Tag Info

Hot answers tagged

3

I would use either the Con or Reclassify tools to create a new raster with the value range that you are interested in and then perform the raster-to-vector conversion on this newly created raster. Two steps and you're done!


2

There are a number of sources with examples showing what syntax can be used for rasters. Basically, common mathematical logics are used such as: Mathematical (+, -, *, /) Trigonometric (sin, cos, tan, asin, acos, atan) Comparison (<, >, =, <=, >=) Logical (AND, OR) Here you can find how some of those syntax are used in some examples. Other sources ...


2

ArcGIS solutions: Convert the x,y,z data to a feature class then: Build a TIN using x,y,z data and then convert this to a raster. Interpolate the x,y,z to raster. Use Anudem (topo2raster) to create a DEM. Convert point to raster and just set a cell size that is suitable for your x,y,z data (usually only for dense data). I would output a GeoTiff. x,y,z ...


2

In ArcGIS, use the Resample tool to resample two of the three rasters into a cell size that matches the third on. You'll need to consider what you're doing to your data when you resample. With that in mind I would pick the Land Use raster as the one that goes unmodified since the others are likely already interpolations of discrete samples of continuous ...


2

If the rasters have the same basis (extent, resolution etc) then you just get the values and plot them. Something like: plot(values(r1), values(r2)) I'm not sure exactly what the "correlation of determination" is, but the simple "correlation" can be computed by: cor(values(r1), values(r2)) Note these are both dependent on the rasters having identical ...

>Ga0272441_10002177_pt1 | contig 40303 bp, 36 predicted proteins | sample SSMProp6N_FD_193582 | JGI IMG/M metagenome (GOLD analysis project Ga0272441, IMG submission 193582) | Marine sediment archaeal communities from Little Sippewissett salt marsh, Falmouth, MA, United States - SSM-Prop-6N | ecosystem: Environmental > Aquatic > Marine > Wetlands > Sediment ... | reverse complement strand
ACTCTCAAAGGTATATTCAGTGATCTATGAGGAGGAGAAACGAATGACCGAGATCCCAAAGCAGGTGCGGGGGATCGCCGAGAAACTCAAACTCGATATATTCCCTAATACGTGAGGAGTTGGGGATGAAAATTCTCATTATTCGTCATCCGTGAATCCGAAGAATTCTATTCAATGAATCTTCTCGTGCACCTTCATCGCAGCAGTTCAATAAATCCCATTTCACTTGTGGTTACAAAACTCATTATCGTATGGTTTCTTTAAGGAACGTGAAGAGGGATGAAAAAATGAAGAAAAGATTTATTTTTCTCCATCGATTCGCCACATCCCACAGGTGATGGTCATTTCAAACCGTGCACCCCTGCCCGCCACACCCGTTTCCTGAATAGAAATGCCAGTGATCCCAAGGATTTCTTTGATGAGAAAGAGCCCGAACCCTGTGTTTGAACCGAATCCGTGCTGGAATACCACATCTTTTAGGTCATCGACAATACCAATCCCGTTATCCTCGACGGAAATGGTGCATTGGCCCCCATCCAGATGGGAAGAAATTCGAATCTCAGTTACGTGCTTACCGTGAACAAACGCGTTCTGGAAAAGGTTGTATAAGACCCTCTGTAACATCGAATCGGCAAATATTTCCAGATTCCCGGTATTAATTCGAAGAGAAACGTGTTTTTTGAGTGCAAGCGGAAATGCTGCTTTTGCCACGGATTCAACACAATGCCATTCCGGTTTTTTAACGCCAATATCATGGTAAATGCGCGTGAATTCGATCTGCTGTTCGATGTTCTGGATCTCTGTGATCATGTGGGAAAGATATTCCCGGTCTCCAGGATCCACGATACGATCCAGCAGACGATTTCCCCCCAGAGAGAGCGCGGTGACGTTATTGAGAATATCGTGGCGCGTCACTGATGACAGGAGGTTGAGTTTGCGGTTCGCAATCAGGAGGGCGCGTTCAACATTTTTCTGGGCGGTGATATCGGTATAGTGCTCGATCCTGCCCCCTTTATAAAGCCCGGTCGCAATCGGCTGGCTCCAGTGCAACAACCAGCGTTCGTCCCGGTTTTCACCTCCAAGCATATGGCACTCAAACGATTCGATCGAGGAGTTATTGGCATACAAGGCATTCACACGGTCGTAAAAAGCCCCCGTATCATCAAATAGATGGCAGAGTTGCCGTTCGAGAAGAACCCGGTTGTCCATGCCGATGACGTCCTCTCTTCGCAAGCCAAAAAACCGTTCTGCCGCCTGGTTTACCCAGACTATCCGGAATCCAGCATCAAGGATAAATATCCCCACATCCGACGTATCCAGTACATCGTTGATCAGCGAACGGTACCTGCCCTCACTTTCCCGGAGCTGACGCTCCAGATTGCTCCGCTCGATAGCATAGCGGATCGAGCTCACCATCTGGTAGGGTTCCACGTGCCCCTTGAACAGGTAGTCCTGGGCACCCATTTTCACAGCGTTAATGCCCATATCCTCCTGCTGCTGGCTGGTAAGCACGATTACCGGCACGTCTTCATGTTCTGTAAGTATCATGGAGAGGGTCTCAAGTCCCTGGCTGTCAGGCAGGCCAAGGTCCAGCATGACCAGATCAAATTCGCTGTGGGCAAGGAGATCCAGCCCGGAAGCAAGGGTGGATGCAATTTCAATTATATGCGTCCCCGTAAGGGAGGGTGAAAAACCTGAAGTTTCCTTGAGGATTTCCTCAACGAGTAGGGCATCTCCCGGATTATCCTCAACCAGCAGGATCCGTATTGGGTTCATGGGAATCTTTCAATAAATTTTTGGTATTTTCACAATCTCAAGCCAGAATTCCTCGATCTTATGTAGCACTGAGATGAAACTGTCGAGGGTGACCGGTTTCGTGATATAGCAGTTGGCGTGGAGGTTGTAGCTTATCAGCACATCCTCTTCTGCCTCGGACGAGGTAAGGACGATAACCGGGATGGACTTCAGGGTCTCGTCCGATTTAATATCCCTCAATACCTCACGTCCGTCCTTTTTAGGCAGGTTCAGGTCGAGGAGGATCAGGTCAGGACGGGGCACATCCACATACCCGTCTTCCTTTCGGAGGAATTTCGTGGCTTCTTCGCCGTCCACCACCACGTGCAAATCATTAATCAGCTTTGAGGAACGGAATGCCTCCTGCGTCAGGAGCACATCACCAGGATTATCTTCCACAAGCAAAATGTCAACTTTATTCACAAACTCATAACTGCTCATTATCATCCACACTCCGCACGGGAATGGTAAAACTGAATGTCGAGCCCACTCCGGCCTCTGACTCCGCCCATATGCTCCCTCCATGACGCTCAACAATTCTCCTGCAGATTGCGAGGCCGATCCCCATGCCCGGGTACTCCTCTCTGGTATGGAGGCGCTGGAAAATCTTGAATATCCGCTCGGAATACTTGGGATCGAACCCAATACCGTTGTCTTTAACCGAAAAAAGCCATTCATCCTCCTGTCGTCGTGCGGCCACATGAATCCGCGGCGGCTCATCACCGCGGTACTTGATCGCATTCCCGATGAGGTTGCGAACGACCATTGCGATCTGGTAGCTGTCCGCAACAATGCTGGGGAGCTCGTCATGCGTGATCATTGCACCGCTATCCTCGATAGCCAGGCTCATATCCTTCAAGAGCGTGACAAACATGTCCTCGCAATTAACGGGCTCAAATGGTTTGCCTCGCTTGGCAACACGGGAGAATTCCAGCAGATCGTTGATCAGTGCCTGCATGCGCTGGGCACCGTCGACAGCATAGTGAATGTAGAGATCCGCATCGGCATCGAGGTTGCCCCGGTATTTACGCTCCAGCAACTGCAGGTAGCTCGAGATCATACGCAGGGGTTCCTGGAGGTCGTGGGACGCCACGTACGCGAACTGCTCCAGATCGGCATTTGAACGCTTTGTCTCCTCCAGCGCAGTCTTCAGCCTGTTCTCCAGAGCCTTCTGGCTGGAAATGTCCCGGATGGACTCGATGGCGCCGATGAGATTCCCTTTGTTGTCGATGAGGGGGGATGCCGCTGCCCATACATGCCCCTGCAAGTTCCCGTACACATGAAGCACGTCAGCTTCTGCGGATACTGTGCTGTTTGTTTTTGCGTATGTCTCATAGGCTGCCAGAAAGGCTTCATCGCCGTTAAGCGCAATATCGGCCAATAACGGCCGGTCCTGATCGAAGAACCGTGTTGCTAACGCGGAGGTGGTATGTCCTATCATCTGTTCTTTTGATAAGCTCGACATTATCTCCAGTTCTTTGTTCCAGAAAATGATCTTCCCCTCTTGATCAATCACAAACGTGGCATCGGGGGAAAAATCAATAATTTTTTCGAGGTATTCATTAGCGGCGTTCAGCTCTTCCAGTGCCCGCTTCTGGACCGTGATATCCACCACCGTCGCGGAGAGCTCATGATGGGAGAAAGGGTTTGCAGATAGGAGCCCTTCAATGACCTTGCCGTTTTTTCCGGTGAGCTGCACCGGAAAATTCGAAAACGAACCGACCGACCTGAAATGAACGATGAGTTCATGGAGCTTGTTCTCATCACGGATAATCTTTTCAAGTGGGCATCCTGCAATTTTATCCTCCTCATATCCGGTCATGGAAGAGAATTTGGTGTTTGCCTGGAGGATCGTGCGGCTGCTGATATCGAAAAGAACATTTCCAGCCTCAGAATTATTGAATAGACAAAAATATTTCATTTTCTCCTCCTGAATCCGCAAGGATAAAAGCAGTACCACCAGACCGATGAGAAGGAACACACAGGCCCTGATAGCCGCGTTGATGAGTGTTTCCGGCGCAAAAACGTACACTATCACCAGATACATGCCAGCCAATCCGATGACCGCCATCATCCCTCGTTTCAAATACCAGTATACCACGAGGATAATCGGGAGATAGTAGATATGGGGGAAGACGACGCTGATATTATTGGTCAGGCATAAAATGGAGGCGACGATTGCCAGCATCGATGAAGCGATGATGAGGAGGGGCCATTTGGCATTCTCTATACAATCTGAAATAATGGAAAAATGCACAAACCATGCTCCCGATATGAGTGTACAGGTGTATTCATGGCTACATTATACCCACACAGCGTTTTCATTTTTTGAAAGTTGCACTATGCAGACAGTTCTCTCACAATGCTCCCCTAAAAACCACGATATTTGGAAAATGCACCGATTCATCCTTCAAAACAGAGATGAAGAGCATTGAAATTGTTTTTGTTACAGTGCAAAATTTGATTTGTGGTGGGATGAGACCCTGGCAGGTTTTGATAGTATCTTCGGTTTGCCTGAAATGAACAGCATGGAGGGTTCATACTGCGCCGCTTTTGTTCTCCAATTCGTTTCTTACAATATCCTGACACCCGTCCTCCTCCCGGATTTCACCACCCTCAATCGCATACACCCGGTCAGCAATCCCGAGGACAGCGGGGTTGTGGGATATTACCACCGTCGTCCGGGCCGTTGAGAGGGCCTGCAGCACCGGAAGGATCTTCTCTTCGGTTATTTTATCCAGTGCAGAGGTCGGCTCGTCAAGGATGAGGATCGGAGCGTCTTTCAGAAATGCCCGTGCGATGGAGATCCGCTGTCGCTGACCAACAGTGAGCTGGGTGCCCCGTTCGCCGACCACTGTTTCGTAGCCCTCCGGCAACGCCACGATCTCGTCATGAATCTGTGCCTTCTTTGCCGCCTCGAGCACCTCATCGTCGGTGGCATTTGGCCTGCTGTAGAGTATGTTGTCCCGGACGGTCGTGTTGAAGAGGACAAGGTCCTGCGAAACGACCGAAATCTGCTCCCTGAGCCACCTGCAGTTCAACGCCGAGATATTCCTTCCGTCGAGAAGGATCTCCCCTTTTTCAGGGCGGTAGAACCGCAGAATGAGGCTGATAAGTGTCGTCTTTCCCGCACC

2

You just right click the layer and select Properties. Then go the Metadata tab. Scroll down and look for "Pixel Size".


2

The plugin layer has no functionality to export to an image file. Instead, you can save map canvas image (File - Save as Image. A world file is outputted together), and then convert the image to GeoTIFF with the Translate (Convert format) tool of GDALTools. In the tool dialog, the target SRS field should be filled with the CRS of your map (EPSG:27039).


2

The raster constraints are used to ensure that all rasters have the same SRID, pixel dimensions, pixel types and alignments, as you can see from RT_AddRasterConstraints docs. These are important if you want to do intersections, resampling, unions, reprojections, or vector-raster overlays, etc, as I'm sure you know. I was surprised that you could add an ...


1

For those who want to do this in 10.2, this modification of above worked for me: # Import system modules import sys import string import os import arcgisscripting # Create the Geoprocessor object gp = arcgisscripting.create(10.2) # Load required toolboxes... gp.AddToolbox("C:/Program Files (x86)/arcgis/Desktop10.2/ArcToolbox/Toolboxes/Data Management ...


1

I have a similar situation - point data stored in PostGIS database and I need display heatmap of this points in web. I write shell script (put in cron for automatically update raster if changes values in points) which make next: convert data from PostGIS table in local csv file (x,y,value) using gdal_grid command I receive TIFF raster from values of csv ...



Only top voted, non community-wiki answers of a minimum length are eligible